Before addressing the topic at hand, a little bit of background.
During the final installment of my interview with Steve Farnsworth on corporate blogging, Paul Roberts weighed in with some good questions.
This triggered the clever idea on Steve’s part to engage others as well as himself in answering these questions, one per week over the next four weeks.
As a result, I’m joining Steve, Todd Defren, and Paul Roberts in this exercise.
As they say at Cirque du Soleil, “Que le spectacle commence!”
Do I believe ghost blogging is ethical?
It ultimately comes down to who’s providing the “thinking” behind the content.
Let’s say there’s a blog called “Luigi’s Fish and Slips.”
If a writer interviews Luigi about the halibut that got away and crafts the first draft of a post which then goes to Luigi who tweaks and finalizes the copy, no problem.
We’ve essentially followed this process in writing posts for clients with the philosophy that our role is to help the blogger transfer his/her thinking to the written page; albeit in digital form.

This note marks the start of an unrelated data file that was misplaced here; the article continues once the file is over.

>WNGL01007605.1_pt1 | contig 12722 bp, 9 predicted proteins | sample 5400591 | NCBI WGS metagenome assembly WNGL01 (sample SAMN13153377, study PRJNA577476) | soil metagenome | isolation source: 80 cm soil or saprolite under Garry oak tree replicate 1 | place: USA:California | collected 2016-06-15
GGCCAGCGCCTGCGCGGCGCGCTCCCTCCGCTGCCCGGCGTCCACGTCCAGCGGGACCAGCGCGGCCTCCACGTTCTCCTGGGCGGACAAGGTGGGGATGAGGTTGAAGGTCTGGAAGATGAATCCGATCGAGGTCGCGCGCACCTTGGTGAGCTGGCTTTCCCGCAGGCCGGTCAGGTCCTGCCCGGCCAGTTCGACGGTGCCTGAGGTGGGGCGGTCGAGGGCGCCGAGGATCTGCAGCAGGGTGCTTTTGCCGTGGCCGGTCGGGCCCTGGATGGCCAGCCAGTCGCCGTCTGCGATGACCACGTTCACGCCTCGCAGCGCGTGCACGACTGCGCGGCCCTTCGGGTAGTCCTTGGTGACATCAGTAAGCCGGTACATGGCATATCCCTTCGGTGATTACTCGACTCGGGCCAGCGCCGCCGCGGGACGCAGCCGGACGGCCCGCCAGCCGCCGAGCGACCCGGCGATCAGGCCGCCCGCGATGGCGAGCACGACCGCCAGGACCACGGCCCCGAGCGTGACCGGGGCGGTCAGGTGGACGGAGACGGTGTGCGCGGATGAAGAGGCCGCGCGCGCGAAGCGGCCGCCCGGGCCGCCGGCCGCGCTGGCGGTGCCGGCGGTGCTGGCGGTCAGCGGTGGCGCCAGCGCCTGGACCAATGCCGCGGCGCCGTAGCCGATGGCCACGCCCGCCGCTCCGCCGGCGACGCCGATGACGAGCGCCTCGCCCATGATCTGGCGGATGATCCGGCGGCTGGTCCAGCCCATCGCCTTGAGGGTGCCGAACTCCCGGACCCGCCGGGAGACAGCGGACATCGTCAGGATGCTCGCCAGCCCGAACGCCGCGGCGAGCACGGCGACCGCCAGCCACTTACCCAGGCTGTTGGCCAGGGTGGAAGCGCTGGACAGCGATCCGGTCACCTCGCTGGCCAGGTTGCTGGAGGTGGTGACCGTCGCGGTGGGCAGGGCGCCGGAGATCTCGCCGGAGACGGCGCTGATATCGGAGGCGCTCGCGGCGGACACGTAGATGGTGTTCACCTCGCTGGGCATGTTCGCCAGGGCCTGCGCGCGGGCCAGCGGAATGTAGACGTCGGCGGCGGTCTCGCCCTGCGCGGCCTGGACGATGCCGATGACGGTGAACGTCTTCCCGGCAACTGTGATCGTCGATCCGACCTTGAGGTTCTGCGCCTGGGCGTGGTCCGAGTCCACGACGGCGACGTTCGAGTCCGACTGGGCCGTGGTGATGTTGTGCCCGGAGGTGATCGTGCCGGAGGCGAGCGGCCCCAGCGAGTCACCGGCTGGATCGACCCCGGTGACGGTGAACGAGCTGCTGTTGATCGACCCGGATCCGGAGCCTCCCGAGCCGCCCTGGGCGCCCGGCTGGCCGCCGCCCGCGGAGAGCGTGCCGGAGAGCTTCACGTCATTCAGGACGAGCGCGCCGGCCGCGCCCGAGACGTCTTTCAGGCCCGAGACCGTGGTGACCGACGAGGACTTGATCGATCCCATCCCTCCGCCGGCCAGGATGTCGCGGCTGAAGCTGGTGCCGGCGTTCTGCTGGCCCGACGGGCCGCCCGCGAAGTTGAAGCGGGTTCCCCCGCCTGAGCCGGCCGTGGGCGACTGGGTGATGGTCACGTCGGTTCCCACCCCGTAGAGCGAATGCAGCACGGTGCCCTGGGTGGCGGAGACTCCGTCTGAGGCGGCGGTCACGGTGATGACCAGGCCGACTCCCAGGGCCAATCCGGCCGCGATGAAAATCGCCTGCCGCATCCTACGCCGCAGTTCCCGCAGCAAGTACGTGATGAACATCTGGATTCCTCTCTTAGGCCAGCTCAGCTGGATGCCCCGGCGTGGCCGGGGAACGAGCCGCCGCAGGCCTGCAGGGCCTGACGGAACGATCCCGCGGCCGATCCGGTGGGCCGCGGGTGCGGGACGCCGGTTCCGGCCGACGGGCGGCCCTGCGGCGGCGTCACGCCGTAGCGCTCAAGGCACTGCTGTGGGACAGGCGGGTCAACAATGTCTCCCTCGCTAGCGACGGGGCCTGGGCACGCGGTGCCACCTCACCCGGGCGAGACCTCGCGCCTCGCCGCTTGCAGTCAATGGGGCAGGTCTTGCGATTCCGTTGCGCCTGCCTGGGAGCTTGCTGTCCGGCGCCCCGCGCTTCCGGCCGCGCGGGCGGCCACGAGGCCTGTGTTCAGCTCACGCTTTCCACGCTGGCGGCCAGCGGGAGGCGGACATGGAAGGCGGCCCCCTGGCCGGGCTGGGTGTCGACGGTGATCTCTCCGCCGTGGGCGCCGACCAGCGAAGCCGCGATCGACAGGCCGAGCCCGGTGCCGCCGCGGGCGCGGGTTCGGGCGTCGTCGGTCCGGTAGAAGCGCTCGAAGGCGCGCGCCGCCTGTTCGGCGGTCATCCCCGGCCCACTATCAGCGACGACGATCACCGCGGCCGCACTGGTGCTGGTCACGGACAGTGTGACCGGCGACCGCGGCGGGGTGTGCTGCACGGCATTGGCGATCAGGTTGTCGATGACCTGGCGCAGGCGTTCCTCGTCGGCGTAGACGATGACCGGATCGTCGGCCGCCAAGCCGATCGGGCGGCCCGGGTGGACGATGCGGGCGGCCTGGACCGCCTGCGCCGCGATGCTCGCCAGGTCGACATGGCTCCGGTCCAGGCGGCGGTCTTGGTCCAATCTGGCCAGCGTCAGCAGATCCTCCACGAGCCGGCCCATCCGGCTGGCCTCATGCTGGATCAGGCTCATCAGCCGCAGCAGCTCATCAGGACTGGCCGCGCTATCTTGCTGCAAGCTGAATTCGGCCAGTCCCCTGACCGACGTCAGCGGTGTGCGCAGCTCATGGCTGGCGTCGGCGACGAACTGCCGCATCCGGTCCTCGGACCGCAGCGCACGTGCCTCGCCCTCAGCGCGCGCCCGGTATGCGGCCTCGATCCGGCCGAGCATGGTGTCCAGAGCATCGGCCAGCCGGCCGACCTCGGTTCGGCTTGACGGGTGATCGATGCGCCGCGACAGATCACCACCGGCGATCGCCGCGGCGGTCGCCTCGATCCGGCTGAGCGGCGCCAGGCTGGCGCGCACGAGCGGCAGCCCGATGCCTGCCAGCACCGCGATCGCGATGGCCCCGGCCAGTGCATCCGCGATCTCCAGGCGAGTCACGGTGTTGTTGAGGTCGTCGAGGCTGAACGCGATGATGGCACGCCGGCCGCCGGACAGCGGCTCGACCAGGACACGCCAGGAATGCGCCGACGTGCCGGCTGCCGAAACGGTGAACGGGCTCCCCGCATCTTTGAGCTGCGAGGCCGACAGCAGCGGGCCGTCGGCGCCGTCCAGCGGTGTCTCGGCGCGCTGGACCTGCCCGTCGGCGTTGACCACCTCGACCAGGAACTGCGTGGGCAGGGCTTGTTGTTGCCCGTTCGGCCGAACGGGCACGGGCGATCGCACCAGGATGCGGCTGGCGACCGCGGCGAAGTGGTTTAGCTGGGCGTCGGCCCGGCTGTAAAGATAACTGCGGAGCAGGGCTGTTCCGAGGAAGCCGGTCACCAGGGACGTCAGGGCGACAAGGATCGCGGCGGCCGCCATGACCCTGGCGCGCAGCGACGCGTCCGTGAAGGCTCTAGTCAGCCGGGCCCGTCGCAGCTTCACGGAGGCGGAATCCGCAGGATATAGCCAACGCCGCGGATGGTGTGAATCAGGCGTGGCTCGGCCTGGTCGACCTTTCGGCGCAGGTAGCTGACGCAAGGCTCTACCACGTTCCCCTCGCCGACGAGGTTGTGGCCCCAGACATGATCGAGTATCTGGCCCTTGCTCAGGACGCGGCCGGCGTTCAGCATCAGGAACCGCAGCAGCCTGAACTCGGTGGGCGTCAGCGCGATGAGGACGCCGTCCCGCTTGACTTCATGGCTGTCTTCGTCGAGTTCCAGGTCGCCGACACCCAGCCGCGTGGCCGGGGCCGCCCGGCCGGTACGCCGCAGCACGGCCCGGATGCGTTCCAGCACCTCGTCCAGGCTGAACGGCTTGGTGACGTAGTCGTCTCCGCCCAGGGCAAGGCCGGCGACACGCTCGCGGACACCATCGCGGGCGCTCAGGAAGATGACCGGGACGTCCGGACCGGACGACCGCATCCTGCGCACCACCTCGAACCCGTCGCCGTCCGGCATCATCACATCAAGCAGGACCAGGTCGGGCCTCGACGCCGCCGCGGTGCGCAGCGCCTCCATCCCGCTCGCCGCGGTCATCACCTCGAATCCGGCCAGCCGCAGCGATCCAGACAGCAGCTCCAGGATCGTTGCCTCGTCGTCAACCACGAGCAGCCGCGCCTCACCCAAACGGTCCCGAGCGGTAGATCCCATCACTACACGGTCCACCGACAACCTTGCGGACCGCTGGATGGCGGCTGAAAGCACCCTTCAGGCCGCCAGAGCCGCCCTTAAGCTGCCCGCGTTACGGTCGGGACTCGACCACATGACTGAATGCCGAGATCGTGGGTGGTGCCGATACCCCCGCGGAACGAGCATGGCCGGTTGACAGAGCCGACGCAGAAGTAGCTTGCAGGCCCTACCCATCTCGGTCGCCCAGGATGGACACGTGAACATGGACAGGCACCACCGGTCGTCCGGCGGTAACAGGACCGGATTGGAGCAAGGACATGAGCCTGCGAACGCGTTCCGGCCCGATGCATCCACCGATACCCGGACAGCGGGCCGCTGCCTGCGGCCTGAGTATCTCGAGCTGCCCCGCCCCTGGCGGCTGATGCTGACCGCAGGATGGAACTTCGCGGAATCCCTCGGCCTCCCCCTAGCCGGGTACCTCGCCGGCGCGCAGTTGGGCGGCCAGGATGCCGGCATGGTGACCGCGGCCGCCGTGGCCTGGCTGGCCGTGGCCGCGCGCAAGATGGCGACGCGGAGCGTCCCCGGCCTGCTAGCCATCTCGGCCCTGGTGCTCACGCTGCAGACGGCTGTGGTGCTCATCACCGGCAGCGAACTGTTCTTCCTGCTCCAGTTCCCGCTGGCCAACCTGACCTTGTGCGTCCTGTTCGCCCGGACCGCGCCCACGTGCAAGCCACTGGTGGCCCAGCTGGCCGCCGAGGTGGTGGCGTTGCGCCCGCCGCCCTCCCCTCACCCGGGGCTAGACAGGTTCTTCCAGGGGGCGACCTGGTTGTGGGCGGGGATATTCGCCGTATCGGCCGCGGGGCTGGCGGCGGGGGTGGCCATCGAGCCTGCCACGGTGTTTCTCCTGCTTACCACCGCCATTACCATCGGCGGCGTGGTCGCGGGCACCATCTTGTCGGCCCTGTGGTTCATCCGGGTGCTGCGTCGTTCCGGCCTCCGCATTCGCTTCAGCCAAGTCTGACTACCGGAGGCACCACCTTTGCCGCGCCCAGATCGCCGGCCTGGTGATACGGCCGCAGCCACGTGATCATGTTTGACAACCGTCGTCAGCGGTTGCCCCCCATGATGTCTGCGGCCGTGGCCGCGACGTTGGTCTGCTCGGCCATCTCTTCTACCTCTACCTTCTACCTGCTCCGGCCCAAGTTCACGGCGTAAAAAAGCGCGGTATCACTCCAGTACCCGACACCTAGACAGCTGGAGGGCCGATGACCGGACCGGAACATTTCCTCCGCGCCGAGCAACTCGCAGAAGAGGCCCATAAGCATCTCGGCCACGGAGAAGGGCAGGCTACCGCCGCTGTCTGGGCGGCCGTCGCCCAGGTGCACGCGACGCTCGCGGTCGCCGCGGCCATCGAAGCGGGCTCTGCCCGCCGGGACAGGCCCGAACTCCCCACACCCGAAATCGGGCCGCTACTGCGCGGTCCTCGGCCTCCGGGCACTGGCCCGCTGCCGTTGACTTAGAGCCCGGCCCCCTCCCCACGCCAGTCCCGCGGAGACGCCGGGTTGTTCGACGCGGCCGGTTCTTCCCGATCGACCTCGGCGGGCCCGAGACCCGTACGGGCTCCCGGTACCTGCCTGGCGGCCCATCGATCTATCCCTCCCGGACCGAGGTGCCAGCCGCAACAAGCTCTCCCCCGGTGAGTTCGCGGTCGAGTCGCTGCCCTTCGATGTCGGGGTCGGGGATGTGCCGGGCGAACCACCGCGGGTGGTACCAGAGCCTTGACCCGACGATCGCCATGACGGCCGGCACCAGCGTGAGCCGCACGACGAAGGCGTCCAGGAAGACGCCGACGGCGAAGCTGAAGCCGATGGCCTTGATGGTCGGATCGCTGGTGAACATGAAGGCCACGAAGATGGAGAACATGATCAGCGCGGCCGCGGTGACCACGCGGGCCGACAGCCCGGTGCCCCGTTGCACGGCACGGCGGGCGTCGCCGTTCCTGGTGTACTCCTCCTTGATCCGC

I’m sure there are some born-again social media-ites who feel we should be branded with a “U” on our chests for unauthentic.
To those my response would be, do you think President Obama is unauthentic because a team of writers create his speeches?
Of course not.
Whether or not you agree with his politics, you assume that the content of the speech indeed reflects his thinking, not the thinking of the speech writers.
It’s the brainpower that counts, whether we’re talking about President Obama’s speech or a blog post from Luigi the fish monger.
I’ll grant you one exception to the rule.
If the blog somehow touches on the craft of writing, then that’s a different story (couldn’t resist the pun).
You can’t have someone ghostwriting posts for The New York Times’ “On Language” writer Ben Zimmer. That would be unethical because part of the brainpower comes from the actual writing.
I also believe if there is a single name on the blog like the Ben Zimmer property at The New York Times and he does get a helping hand from others, it’s a good idea to disclose this tidbit.
Which begs the question, at what point does a “helping hand” call for disclosure?
Patricia Sellers at Fortune pens the blog called “Postcards“. She has a “helper” in Jessica Shambora who periodically enjoys a byline on the Postcard property. It seems safe to assume that Shambora handles some legwork and perhaps even some writing on the posts that carry the Sellers byline.
If this is the case, Sellers probably should share this information in the “About the Author” section. Still, it doesn’t trouble me because I assume the posts that carry the Sellers byline deliver Sellers’ thinking.
Needless to say, plenty of gray matter surrounds this topic of ghost blogging.
I’m sure you’ll find diversity in viewpoints and perhaps even another vying for that scarlet “U.”11 comments